II. The motion for reconsideration
Plaintiffs seem to recognize in their motion for reconsideration that the legal community in New York is not comprised entirely of large law firms servicing Fortune 500 clients. To that end, plaintiffs argue that the rates they seek are also charged by premiere boutique firms engaged in complex litigation. In support of their motion for reconsideration, plaintiffs submit the affidavits of Richard Emery and Charles Stillman, litigators at such Manhattan boutique firms. Plaintiffs attached the Stillman and Emery affidavits to their reply memorandum without seeking the Court's permission to do so. This constitutes a direct violation of Local Civil Rule 6.3, which provides that, "no affidavits shall be filed by any party unless directed by the court."
Accordingly, the Court will not consider new evidence at this late date. Algie v. RCA Global Communication, Inc., 891 F. Supp. 875, 882 (S.D.N.Y. 1994) (noting that Rule 3(j) is not a vehicle for the losing party to submit new evidence). The Stillman and Emery affidavits will be disregarded since they were filed in clear violation of Local Civil Rule 6.3, the rule invoked by the plaintiffs in making this motion.
Local Civil Rule 6.3 also provides that "there shall be served with the notice of motion a memorandum setting forth concisely the matters or controlling decisions which counsel believes the court has overlooked." Plaintiffs claim that the Court overlooked Blum v. Stenson, 465 U.S. 886, 79 L. Ed. 2d 891, 104 S. Ct. 1541 (1984) and Miele v. New York State Teamsters Conference Pension & Retirement Fund, 831 F.2d 407 (2d Cir. 1987), and improperly reduced plaintiffs' award because they are represented by non-profit counsel.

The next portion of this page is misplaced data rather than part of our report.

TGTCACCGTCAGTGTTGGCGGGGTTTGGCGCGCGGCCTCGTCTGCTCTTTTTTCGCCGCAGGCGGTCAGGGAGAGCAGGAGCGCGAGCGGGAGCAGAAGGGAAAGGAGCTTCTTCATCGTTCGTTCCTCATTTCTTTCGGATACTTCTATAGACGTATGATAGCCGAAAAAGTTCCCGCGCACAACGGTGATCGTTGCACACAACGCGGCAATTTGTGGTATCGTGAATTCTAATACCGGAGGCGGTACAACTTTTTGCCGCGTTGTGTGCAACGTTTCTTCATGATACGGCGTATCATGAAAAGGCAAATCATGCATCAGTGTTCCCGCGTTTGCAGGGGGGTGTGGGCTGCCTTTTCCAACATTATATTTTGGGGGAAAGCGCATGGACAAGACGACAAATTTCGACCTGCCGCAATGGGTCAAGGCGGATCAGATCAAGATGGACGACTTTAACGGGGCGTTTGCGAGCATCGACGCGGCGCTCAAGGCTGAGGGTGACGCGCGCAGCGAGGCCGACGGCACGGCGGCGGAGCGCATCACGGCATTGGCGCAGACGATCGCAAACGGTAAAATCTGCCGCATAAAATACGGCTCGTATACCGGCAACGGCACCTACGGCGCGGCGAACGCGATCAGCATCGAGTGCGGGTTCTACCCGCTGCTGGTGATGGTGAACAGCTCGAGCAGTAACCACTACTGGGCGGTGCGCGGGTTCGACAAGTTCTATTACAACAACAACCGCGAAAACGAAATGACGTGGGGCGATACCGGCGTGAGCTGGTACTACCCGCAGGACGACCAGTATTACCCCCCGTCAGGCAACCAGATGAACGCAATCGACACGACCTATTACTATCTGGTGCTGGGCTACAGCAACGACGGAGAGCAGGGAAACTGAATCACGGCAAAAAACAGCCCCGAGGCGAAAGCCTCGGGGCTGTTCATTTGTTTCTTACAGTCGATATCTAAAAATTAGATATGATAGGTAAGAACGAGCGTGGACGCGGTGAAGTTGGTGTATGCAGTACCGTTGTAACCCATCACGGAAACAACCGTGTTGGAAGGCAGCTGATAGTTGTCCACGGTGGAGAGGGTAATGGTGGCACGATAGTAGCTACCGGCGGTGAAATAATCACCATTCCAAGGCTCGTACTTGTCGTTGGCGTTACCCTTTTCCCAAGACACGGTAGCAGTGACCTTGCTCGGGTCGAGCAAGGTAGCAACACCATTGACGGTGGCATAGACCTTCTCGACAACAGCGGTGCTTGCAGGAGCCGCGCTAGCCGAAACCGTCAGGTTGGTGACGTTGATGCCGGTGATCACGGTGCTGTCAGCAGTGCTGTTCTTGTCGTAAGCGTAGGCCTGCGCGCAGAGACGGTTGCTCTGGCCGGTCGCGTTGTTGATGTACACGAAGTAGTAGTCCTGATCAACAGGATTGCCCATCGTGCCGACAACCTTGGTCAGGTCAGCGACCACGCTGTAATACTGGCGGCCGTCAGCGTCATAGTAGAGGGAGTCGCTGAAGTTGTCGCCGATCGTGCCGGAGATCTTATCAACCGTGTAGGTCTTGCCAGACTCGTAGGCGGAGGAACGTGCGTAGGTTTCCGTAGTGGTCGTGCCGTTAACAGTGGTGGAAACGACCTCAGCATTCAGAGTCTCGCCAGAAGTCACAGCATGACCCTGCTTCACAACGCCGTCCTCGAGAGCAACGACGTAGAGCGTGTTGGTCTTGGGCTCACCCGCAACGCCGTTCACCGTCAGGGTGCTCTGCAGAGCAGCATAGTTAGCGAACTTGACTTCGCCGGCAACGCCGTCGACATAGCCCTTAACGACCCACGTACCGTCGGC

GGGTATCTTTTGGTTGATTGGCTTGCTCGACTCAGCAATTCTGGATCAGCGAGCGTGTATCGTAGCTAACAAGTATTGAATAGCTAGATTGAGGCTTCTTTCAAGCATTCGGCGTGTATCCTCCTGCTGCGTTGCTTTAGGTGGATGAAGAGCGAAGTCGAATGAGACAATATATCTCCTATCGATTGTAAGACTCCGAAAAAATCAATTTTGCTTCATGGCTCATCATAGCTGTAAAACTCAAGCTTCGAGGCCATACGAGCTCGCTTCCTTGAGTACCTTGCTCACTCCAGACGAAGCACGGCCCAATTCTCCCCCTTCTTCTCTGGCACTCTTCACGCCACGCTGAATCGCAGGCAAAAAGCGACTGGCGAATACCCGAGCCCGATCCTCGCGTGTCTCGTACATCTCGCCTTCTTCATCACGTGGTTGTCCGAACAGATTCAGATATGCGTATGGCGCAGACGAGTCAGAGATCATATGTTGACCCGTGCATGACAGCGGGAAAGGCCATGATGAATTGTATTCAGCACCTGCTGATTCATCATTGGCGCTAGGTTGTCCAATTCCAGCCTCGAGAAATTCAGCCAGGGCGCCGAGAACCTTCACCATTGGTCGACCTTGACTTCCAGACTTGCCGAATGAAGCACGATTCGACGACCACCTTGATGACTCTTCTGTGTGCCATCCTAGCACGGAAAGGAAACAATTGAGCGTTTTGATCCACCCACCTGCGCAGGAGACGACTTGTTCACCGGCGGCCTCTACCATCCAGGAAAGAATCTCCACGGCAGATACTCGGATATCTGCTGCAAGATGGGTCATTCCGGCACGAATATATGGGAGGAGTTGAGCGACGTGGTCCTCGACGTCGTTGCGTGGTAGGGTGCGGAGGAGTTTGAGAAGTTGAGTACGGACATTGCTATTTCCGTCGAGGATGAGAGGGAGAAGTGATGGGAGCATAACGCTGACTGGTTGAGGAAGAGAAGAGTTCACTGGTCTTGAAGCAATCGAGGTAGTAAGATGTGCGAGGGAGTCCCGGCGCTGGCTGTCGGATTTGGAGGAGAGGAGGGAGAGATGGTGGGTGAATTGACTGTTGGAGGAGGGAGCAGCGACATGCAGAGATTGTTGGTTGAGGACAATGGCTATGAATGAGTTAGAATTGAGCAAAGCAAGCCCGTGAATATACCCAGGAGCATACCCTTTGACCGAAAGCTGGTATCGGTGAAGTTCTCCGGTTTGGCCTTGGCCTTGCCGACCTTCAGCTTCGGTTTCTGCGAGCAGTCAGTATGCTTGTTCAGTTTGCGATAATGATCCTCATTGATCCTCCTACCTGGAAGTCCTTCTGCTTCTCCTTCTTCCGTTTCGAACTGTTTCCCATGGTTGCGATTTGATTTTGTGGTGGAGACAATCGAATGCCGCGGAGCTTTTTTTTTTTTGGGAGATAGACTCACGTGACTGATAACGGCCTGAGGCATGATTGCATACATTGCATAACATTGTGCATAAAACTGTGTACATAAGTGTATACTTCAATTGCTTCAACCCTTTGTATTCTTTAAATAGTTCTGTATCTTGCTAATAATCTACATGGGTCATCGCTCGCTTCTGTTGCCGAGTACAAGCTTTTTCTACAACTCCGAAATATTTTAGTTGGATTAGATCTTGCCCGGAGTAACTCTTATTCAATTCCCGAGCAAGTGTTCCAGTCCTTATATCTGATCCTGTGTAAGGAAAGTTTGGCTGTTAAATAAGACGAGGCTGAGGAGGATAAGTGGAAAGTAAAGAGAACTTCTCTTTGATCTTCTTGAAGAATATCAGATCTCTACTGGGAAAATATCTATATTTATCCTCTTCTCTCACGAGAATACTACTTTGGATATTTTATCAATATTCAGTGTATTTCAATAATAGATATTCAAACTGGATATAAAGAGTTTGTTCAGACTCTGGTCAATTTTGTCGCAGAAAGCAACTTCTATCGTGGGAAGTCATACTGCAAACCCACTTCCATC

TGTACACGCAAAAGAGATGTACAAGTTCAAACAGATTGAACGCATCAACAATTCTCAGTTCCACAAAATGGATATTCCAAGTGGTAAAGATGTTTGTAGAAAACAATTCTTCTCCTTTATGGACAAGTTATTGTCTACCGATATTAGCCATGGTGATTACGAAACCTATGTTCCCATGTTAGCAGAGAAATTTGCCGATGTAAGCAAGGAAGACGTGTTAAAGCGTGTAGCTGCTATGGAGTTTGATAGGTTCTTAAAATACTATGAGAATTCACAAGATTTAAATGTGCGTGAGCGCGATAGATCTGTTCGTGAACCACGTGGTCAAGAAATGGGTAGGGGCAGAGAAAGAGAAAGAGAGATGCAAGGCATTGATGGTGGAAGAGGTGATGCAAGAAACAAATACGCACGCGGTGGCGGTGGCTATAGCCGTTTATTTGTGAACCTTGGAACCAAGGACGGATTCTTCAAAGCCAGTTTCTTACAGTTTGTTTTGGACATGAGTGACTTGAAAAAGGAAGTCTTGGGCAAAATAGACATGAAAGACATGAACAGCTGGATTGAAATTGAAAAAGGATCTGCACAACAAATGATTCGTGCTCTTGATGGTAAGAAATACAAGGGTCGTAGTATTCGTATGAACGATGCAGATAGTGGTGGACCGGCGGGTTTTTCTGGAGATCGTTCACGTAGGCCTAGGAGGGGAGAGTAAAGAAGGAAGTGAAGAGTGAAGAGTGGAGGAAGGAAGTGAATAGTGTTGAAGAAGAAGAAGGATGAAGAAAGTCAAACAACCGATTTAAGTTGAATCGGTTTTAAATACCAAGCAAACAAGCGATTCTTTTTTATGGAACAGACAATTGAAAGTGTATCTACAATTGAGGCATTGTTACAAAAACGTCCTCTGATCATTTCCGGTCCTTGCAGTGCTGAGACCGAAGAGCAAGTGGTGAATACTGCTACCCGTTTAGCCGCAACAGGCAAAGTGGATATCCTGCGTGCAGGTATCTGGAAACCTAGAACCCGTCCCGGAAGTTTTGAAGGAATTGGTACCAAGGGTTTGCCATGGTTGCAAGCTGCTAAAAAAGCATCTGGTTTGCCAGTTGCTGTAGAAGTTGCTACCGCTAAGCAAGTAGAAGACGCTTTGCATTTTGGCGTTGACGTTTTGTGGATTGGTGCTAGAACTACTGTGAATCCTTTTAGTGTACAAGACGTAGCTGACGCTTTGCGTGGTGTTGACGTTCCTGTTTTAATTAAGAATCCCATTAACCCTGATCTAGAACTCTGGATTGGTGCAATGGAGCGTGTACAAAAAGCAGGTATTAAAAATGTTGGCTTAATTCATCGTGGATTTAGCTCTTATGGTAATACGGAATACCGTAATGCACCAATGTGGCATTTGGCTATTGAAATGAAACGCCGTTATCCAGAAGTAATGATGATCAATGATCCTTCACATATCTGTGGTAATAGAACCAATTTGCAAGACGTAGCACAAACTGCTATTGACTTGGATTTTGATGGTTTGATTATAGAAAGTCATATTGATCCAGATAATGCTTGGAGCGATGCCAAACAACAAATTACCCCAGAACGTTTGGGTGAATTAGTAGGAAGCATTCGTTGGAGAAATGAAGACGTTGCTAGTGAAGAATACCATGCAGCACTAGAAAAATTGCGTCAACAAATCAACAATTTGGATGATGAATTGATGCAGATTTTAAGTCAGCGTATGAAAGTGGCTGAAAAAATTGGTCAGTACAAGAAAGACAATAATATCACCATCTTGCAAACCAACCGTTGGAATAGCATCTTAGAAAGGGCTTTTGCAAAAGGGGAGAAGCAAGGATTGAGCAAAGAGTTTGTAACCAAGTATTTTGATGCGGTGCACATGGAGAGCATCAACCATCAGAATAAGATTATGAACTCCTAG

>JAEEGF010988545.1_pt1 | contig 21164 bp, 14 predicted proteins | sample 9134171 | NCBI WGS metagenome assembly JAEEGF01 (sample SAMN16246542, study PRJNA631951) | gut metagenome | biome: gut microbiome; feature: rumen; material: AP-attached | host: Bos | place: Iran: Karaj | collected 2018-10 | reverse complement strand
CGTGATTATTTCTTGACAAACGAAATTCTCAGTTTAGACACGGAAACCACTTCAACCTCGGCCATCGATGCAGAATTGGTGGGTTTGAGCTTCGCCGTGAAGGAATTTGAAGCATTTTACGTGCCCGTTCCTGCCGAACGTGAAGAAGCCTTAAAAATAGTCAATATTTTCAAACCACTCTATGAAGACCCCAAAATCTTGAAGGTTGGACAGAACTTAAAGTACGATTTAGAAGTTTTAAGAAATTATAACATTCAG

Plaintiffs assertions to the contrary notwithstanding, this Court relied heavily on Blum v. Stenson in determining the hourly rates to be awarded plaintiffs. The Supreme Court held in Blum that "'reasonable fees' under § 1988 are to be calculated according to the prevailing market rates in the relevant community, regardless of whether plaintiff is represented by private or nonprofit counsel." 465 U.S. at 895. The August 12, 1997 Opinion makes clear that the Court recognized its obligation under Blum and complied with it, awarding plaintiffs prevailing market rates.
The Court was also persuaded, however, by the Second Circuit's holding in New York State Ass'n for Retarded Children, Inc. v. Carey, 711 F.2d 1136 (2d Cir. 1983). In Carey, the court reversed an award of attorney's fees to a non-profit office based on the hourly rates of Cravath, Swaine & Moore. According to the Second Circuit, the "District Court's use of Cravath's rates to compensate these non-profit offices was so inordinately generous as to be unreasonable." 711 F.2d at 1150. In the instant case, this Court found that, "awarding CRI fees based on the hourly rates of Fried, Frank would likewise produce a windfall." Wilder v. Bernstein, 975 F. Supp. 276, 1997 U.S. Dist. LEXIS 11894, 78 Civ. 957, slip op. at 8 (S.D.N.Y. Aug. 12, 1997).
Plaintiffs claim that Carey has been effectively overruled by Miele, in which the Second Circuit observed that the concern about windfall fees it had expressed in Carey was not shared by the Supreme Court in Blum. The court continued, holding that, "after Blum v. Stenson we have recognized that prevailing market rates are fully applicable to fee awards to non-profit organizations." Miele, 831 F.2d at 409. As is evident from its August 12, 1997 Opinion, this Court ascertained and awarded prevailing market rates, as required by Blum and Miele. That being so, it cannot be said that the Court overlooked Miele.
Plaintiffs failed to prove that their proposed hourly rates were "prevailing market rates" or that the rates awarded by the Court were below market. Therefore, plaintiffs' motion pursuant to Rule 6.3, Local Rules of the United States District Courts for the Southern and Eastern Districts of New York, is denied.
It is so ordered.
Dated: New York, New York
October 23, 1997
Robert J. Ward